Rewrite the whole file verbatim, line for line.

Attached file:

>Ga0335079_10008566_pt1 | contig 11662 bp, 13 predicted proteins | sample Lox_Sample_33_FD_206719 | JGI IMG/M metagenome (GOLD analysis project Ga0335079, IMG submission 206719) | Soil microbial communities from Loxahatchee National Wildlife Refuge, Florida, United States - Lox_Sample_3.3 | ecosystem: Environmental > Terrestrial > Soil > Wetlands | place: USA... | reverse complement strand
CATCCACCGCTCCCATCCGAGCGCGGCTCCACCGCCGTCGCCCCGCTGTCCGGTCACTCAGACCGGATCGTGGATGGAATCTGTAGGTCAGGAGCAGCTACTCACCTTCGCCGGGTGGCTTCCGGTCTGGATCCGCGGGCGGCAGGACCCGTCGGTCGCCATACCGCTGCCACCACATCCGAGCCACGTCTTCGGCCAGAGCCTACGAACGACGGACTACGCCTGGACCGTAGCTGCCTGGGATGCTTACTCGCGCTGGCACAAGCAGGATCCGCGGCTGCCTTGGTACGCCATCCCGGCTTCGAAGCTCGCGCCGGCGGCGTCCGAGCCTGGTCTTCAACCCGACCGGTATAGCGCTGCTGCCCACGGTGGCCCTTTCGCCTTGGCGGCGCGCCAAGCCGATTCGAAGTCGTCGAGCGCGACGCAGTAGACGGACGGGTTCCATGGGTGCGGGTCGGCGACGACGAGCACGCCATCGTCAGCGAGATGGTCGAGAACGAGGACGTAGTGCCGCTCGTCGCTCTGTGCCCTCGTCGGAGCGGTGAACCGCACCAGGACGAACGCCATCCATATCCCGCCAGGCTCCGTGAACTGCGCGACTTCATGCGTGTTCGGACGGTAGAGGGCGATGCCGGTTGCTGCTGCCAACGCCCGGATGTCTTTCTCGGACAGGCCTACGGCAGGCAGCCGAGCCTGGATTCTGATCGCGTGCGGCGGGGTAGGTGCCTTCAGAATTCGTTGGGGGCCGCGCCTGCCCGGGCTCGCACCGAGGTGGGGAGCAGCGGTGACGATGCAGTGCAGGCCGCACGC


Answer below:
>Ga0335079_10008566_pt1 | contig 11662 bp, 13 predicted proteins | sample Lox_Sample_33_FD_206719 | JGI IMG/M metagenome (GOLD analysis project Ga0335079, IMG submission 206719) | Soil microbial communities from Loxahatchee National Wildlife Refuge, Florida, United States - Lox_Sample_3.3 | ecosystem: Environmental > Terrestrial > Soil > Wetlands | place: USA... | reverse complement strand
CATCCACCGCTCCCATCCGAGCGCGGCTCCACCGCCGTCGCCCCGCTGTCCGGTCACTCAGACCGGATCGTGGATGGAATCTGTAGGTCAGGAGCAGCTACTCACCTTCGCCGGGTGGCTTCCGGTCTGGATCCGCGGGCGGCAGGACCCGTCGGTCGCCATACCGCTGCCACCACATCCGAGCCACGTCTTCGGCCAGAGCCTACGAACGACGGACTACGCCTGGACCGTAGCTGCCTGGGATGCTTACTCGCGCTGGCACAAGCAGGATCCGCGGCTGCCTTGGTACGCCATCCCGGCTTCGAAGCTCGCGCCGGCGGCGTCCGAGCCTGGTCTTCAACCCGACCGGTATAGCGCTGCTGCCCACGGTGGCCCTTTCGCCTTGGCGGCGCGCCAAGCCGATTCGAAGTCGTCGAGCGCGACGCAGTAGACGGACGGGTTCCATGGGTGCGGGTCGGCGACGACGAGCACGCCATCGTCAGCGAGATGGTCGAGAACGAGGACGTAGTGCCGCTCGTCGCTCTGTGCCCTCGTCGGAGCGGTGAACCGCACCAGGACGAACGCCATCCATATCCCGCCAGGCTCCGTGAACTGCGCGACTTCATGCGTGTTCGGACGGTAGAGGGCGATGCCGGTTGCTGCTGCCAACGCCCGGATGTCTTTCTCGGACAGGCCTACGGCAGGCAGCCGAGCCTGGATTCTGATCGCGTGCGGCGGGGTAGGTGCCTTCAGAATTCGTTGGGGGCCGCGCCTGCCCGGGCTCGCACCGAGGTGGGGAGCAGCGGTGACGATGCAGTGCAGGCCGCACGC